This story is part of a series about the 2019 Engaged Cities Award finalist cities and how they partnered with residents to transform their communities. Learn more about the award here.
Cheryl Maraffio, Aurora’s Community Coordinator, spends a lot of time out in the city’s neighborhoods.
She connects neighbors with one another, answers questions, and gives residents leadership opportunities – residents like Karina Suarez-Darden, now the Chairperson of United Neighbors, a group that works in southeast Aurora. Suarez-Darden did not have a strong relationship with the city until Maraffio approached her to lead the new neighborhood group. “Now residents ask me questions,” she said. “If I don’t have the answer, I can always ask Cheryl. It makes a huge difference.”
“I don’t want to be someone who just complains. I want to get involved. I want to be someone that people turn to.”
United Neighbors is one of more than a dozen new neighborhood groups started out of the city’s Neighborhood Group Support Initiative in recent years.
Referring to a time when violence was prevalent throughout the city, Marraffio said, “20 years ago people would take a route around parts of Aurora out of fear. Now people are attracted to it.”
She works daily with residents in communities that were previously harmed by violence. “It’s very important to work with that population and make them feel embraced by the city,” she said.
The city government and police worked hard to reduce crime significantly, leading the murder rate to drop to zero in 2012. In recent years, violent crime has increased again, however, which led the city to redouble its efforts, hiring Maraffio as community coordinator and a team to provide support and resources to make residents part of the solution.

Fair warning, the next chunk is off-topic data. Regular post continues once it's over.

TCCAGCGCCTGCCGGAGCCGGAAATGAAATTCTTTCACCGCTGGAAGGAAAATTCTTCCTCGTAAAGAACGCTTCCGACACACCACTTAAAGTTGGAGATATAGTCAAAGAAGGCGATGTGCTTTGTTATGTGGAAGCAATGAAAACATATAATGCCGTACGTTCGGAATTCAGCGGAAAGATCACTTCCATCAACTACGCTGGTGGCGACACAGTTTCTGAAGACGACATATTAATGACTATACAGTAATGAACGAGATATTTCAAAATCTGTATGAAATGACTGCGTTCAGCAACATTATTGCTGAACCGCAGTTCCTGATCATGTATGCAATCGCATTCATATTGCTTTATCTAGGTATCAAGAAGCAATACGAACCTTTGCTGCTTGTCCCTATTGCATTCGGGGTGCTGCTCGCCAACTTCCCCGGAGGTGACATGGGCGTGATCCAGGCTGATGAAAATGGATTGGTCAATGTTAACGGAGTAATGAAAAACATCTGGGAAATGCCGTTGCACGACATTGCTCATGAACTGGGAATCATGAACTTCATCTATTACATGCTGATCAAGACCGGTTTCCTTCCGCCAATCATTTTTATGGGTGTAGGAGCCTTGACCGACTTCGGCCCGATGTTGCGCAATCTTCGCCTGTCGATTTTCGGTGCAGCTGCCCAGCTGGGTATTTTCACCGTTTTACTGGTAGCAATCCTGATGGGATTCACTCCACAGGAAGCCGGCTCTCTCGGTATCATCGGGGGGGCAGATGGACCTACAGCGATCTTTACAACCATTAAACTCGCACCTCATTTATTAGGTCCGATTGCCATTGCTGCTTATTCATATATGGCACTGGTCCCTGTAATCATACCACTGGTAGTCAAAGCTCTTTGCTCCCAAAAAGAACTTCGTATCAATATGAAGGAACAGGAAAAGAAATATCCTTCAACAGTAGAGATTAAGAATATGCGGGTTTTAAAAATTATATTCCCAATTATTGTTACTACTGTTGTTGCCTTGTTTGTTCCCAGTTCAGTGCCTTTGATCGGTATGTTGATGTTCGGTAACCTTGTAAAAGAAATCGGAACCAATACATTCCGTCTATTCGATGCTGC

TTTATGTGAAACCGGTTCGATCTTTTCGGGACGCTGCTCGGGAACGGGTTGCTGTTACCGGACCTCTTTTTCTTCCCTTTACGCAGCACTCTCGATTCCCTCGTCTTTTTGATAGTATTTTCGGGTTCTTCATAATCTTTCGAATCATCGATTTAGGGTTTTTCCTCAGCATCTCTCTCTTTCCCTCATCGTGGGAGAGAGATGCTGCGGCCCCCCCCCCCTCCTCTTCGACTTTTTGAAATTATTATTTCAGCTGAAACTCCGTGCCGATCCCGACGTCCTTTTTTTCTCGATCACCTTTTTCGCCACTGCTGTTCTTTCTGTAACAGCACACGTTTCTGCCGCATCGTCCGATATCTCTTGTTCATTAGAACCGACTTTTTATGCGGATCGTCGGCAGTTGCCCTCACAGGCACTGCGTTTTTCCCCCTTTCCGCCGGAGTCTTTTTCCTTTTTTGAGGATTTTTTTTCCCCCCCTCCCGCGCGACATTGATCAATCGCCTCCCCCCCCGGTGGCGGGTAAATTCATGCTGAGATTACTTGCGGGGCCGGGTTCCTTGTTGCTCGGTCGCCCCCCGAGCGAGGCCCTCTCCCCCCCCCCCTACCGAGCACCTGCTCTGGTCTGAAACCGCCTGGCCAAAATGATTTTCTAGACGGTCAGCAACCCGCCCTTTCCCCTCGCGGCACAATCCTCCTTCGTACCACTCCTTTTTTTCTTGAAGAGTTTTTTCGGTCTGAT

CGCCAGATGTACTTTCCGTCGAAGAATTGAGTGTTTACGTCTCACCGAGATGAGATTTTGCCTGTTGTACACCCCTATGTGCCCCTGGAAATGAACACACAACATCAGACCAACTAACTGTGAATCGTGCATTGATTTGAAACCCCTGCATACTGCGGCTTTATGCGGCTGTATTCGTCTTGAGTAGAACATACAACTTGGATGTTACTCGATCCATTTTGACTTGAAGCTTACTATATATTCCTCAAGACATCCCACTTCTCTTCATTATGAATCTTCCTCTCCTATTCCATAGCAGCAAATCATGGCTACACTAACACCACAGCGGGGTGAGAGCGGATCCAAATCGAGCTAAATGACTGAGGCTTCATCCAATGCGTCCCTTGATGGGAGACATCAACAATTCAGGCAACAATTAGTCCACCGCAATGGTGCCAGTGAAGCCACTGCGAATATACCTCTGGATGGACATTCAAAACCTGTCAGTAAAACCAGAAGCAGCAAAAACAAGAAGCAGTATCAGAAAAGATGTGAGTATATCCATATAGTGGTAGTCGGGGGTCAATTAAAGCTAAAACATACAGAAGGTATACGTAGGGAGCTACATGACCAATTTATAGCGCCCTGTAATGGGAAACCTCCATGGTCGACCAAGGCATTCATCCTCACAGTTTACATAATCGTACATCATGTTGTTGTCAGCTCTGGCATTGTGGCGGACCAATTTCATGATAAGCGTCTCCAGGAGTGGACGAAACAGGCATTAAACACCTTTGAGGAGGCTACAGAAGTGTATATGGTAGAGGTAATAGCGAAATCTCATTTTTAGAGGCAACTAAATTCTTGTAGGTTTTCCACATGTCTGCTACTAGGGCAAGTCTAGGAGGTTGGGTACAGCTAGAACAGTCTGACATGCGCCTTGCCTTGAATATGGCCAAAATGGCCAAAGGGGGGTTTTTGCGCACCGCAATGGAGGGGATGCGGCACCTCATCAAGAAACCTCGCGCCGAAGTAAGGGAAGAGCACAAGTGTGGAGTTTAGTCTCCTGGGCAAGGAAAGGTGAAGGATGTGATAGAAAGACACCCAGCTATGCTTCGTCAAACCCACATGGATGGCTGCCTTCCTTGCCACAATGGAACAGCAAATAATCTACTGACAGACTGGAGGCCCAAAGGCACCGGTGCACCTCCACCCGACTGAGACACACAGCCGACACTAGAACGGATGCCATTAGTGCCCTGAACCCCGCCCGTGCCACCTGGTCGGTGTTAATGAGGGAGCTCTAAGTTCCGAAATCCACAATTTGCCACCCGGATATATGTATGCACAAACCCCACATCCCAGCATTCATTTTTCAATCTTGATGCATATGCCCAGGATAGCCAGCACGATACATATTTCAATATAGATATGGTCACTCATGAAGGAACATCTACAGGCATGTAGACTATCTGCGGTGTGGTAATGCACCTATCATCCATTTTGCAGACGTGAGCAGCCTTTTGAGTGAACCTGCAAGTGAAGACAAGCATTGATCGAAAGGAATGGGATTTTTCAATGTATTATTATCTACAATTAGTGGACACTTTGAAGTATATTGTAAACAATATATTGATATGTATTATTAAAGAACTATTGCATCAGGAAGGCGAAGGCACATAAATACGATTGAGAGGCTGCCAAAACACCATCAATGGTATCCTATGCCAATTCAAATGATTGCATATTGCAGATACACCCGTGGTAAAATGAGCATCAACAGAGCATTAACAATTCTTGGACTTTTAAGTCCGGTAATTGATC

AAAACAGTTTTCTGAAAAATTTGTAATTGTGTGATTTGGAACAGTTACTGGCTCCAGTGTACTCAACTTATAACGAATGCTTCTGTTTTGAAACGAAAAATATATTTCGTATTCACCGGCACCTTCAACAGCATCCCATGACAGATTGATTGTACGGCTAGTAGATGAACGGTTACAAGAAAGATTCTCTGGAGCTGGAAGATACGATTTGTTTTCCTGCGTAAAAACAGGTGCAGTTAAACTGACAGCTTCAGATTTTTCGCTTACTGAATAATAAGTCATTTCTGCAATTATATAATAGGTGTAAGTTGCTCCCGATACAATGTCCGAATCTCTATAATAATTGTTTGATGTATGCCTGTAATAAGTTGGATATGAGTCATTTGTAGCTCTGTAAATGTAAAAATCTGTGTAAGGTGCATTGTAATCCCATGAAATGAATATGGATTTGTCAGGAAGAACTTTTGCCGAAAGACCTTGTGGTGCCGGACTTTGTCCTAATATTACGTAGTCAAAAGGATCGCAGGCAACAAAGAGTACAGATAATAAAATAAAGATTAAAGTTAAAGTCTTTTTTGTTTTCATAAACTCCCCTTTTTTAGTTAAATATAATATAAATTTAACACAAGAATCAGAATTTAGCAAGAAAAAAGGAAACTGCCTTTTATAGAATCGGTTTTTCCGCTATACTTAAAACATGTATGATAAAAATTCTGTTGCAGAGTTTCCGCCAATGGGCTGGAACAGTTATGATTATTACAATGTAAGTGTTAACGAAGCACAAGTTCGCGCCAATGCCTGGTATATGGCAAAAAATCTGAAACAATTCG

Through the Neighborhood Support Initiative, community police officers attend neighborhood group meetings and neighborhood connection events, like block parties.
Maraffio and the team play a big role in organizing these events, like the one held on Allaire Avenue on a warm July evening. Maraffio had encouraged George Gutierrez, a resident who lives on the avenue, to plan the event and helped him make it happen.
“I firmly believe when you can put a name and face with your police officer you feel safer in your community.”
“A lot of my neighbors have never done something like this,” he said. “We all work and we live in a nice neighborhood but we don’t know each other. I don’t want to be someone who just complains. I want to get involved. I want to be someone that people turn to.”
Community police officers were also there, talking and eating with residents, and letting kids wear their police vests and snap photos. Everyone is committed to improving the quality of life in the Aurora neighborhoods, from the officers and city staff all the way up to the mayor and the police chief.
“I firmly believe when you can put a name and face with your police officer you feel safer in your community,” said Chief Kristen Ziman. “The people who solve problems are the citizens themselves. They’ll see something and they’ll communicate with each other and then they’ll communicate with us.”
And it’s working. After the first year of the Neighborhood Support Initiative, the crime rate dropped by 7% in the areas with the highest rates of violent and property crime and another 9% the following year. City-wide, crime in Aurora fell by 20% between 2016 and 2018.
“The community police officers tell us all the time, ‘You guys are the eyes of the community,’” said Suarez-Darden. “I’m just another resident. I’m just focused on bringing resources to our community and making them aware of what they can do.”
While Suarez-Darden may feel like she’s just another resident, her role is essential.
“It’s all about the One Aurora philosophy,” said Mayor Richard Irvin. “We’re engaging people so they feel like they’re part of the whole. If these community groups are successful, the city as a whole is successful.”